It wasn’t just strained supply or record-low mortgage rates. The rapid shift to remote work powered most of the home price rally throughout the pandemic, according to a new study published by the Federal Reserve Bank of San Francisco.
The US housing sector was a rare outlier in the early stages of the pandemic. While the country slid into lockdowns and the economy broadly slowed, demand for homes skyrocketed. Prices surged at record-breaking speed, bidding wars surrounded nearly every sale, and homes frequently sold within days of hitting the market — and well over asking price.
The intense buyer competition helped push housing affordability to a 3-decade low. And as economic volatility continues to seep into the US real estate market, prospective buyers are becoming increasingly priced out of homeownership.
The blame can largely be attributed to an imbalance between supply and demand, which worsened as the shift to remote and hybrid work became a permanent fixture of US business models. A study published Monday by researchers Augustus Kmetz, John Mondragon, and Johannes Wieland concludes the growth of remote work didn’t just spur homebuying, but boosted home prices through much of the pandemic.
By tracking migration and its effect on home demand, the team found that home prices climbed by about 0.9 percentage points for every percentage point that remote work increased. Remote work increased to 16 percentage points from November 2019 to November 2021, according to the study. That implies that remote work alone lifted home prices 15% over that period, and accounted for more than 60% of the overall increase in home values.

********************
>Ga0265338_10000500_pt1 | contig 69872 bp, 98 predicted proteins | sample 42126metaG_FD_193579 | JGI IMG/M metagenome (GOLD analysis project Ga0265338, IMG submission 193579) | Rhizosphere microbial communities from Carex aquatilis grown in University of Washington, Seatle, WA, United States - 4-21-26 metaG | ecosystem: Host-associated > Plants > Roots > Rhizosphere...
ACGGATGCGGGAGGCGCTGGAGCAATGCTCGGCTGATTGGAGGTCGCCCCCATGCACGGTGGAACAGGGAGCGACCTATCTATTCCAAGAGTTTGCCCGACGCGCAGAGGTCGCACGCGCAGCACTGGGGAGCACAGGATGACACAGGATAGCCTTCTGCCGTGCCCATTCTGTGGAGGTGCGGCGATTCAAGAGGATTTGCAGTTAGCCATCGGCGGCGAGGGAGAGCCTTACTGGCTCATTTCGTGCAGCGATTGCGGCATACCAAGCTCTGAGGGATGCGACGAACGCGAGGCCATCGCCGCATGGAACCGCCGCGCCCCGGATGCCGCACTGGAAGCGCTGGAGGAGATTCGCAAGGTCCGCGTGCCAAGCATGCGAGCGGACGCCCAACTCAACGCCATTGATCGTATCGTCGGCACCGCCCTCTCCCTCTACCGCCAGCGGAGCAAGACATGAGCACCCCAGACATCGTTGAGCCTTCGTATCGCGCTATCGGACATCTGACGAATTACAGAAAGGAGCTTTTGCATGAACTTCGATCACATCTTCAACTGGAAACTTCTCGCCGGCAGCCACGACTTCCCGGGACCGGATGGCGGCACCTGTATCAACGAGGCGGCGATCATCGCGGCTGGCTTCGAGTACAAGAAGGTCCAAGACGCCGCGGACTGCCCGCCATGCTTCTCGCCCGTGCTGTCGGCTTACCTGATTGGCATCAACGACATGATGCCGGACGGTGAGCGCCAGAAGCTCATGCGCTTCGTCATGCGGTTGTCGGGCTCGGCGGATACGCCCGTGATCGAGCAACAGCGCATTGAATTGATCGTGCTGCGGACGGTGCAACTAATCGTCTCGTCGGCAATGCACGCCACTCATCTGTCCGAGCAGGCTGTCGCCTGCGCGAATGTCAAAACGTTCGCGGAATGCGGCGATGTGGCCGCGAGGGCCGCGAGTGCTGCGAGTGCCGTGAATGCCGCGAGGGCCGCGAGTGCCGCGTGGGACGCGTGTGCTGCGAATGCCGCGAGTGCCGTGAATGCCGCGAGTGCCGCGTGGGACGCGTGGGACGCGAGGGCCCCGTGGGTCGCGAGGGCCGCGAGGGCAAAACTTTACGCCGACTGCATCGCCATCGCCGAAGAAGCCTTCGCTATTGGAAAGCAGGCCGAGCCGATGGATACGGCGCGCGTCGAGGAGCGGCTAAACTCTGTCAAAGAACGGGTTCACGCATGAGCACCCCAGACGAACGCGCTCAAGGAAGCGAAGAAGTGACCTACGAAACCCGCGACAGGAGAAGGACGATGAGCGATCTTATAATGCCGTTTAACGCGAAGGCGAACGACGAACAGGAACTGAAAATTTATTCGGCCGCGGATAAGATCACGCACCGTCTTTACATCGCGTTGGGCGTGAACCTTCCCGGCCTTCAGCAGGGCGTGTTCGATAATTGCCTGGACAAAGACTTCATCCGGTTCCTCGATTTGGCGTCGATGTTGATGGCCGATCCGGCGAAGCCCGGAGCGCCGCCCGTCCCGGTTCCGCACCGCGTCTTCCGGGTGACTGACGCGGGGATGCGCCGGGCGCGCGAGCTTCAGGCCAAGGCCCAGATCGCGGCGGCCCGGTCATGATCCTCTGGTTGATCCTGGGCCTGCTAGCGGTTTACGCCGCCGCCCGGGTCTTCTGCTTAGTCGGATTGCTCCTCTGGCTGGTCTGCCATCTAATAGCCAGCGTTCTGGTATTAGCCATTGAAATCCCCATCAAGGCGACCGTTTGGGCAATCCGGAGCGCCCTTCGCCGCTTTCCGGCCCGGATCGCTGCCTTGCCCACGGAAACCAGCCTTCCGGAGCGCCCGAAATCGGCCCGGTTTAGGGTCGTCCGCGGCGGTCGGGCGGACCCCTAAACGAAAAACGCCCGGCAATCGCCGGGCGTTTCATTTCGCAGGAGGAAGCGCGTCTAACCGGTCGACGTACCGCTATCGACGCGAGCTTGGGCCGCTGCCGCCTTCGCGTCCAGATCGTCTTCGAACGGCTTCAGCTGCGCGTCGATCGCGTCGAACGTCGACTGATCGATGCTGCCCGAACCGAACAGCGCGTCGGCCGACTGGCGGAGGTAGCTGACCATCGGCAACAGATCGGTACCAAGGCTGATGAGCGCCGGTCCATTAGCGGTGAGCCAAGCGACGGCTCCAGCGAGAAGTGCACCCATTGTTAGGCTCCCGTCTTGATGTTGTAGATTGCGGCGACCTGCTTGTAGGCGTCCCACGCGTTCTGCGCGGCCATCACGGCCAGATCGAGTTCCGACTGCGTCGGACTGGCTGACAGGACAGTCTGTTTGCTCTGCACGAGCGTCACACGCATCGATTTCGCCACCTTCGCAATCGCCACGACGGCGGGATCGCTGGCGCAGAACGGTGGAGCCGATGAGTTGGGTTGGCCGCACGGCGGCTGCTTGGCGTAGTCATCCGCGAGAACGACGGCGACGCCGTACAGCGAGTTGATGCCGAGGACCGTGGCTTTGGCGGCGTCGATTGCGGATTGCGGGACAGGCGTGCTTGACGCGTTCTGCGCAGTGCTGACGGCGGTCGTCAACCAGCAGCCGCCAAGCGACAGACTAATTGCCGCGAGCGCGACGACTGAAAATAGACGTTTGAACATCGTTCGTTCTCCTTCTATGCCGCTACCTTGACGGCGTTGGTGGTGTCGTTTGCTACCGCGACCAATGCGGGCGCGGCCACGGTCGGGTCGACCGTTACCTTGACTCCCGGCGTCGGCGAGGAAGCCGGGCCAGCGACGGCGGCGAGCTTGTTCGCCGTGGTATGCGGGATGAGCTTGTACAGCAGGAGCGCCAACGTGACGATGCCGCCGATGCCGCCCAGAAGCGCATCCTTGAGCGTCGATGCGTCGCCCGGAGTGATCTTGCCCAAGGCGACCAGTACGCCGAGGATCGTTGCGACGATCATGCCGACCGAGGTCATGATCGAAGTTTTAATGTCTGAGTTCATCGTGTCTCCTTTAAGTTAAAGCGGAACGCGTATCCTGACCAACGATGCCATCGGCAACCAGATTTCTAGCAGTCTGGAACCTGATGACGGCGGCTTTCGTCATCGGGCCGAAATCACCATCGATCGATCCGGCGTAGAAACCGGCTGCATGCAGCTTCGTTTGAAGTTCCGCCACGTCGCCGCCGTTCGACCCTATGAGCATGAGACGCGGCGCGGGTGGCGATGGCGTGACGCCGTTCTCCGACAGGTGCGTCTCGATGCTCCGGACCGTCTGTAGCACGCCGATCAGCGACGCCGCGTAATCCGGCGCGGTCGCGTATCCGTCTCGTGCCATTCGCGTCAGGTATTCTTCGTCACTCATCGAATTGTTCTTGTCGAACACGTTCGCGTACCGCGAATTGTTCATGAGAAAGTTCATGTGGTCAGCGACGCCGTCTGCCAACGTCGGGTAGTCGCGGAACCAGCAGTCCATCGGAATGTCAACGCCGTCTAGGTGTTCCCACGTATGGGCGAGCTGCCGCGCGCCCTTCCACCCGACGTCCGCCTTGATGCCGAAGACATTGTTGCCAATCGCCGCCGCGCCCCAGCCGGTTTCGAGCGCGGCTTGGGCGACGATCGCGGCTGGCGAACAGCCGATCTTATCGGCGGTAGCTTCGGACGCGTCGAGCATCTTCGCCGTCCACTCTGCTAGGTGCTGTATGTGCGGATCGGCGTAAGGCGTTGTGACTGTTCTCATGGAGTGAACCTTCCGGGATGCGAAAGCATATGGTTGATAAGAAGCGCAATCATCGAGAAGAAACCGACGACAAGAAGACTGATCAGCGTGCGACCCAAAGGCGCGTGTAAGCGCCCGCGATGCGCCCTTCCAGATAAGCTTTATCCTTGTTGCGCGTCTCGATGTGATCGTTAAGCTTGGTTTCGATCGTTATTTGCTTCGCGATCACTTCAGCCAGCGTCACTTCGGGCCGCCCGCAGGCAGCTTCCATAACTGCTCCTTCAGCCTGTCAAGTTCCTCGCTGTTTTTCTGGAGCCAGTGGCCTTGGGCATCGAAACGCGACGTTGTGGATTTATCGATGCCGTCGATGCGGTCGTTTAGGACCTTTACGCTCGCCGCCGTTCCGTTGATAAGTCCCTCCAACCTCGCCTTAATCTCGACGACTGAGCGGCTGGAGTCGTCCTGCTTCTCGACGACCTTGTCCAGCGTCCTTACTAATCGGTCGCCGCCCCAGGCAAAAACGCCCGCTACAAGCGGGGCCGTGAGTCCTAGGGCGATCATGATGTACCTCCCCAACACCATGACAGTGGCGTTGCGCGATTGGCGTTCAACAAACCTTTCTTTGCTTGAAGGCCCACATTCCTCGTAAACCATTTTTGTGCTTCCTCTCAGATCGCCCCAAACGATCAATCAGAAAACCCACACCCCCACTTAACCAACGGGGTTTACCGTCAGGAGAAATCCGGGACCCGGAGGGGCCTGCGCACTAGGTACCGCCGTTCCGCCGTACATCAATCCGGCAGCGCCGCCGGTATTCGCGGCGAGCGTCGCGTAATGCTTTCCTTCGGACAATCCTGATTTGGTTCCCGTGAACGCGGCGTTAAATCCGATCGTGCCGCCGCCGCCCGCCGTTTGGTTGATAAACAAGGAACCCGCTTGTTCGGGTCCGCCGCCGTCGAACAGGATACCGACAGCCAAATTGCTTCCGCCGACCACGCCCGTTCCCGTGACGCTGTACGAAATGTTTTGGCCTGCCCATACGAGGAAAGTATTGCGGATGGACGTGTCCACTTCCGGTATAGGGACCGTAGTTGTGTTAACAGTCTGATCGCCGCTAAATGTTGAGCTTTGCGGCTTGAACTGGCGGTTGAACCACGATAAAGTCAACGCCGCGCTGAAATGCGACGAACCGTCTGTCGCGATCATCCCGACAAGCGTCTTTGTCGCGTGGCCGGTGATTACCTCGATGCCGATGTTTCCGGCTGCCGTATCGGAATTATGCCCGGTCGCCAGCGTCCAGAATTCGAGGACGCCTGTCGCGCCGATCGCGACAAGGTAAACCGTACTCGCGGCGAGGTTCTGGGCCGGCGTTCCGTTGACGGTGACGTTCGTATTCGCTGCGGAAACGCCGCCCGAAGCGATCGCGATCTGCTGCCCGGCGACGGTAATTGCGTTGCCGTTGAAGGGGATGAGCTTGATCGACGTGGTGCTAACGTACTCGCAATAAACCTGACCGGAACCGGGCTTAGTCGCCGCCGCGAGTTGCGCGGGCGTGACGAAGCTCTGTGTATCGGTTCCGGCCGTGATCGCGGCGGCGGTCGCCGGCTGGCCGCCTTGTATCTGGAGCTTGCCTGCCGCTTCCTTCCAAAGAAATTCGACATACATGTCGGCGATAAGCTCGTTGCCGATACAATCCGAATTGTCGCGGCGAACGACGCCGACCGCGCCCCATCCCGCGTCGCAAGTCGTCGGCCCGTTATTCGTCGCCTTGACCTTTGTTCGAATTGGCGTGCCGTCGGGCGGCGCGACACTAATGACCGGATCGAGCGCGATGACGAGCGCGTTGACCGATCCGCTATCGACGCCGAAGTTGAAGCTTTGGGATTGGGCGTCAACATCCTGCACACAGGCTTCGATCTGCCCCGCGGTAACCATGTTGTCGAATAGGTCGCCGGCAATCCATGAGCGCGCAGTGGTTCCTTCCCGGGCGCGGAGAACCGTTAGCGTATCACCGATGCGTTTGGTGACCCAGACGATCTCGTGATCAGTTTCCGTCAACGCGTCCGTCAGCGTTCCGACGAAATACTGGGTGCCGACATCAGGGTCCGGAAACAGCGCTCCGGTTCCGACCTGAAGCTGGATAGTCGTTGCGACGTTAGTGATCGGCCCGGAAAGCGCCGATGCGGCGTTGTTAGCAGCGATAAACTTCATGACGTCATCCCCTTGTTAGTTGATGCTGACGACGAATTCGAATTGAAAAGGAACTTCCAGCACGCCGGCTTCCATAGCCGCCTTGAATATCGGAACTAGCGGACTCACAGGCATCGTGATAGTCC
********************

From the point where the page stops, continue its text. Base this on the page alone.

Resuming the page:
“This suggests that the fundamentals of housing demand have changed, such that the persistence of remote work is likely to affect the future path of real estate prices and inflation,” the team wrote.
Indeed, remote work is reshaping the US real estate market. As more companies transition to this work model, a study from freelancing platform Upwork, shows that 18.9 million Americans now plan on moving to a new home — a trend that is worsening the nation’s imbalance of housing inventory and buyer demand.
“From working habits to commuting patterns, there is an undercurrent of change,” Upwork researchers wrote. “This is especially true when we look at the geographical implications of remote work. For the first time, remote work allowed many people across the country to see a life in which the location of their job and where they live did not have to be one and the same.”
As Americans migrate to new housing markets, transplants are competing with locals for a limited amount of housing stock. With new residential construction on the decline and fewer homeowners listing their properties for sale, it’s helped to keep home prices high throughout the US.
“A place’s popularity has a big impact on how much its local prices go up,” Taylor Marr, the deputy chief economist at Redfin, said in a housing report, adding that in pandemic home buying hotspots the increased traffic pushes up prices for everything from housing to food to fuel and “ultimately contributes to overall inflation.”
To be sure, the price rally has already started to unwind. The Fed’s jumbo sized rate hikes have more than doubled mortgage rates from where they stood at the end of last year. That’s crushed buyer demand and dramatically slowed activity in the housing market. Prices fell through June in six of the country’s 20 largest cities, and price growth is generally slowing throughout the market.
But with hybrid work continuing to drive homebuyer migration, it will take quite a while for home prices to return back to earth.
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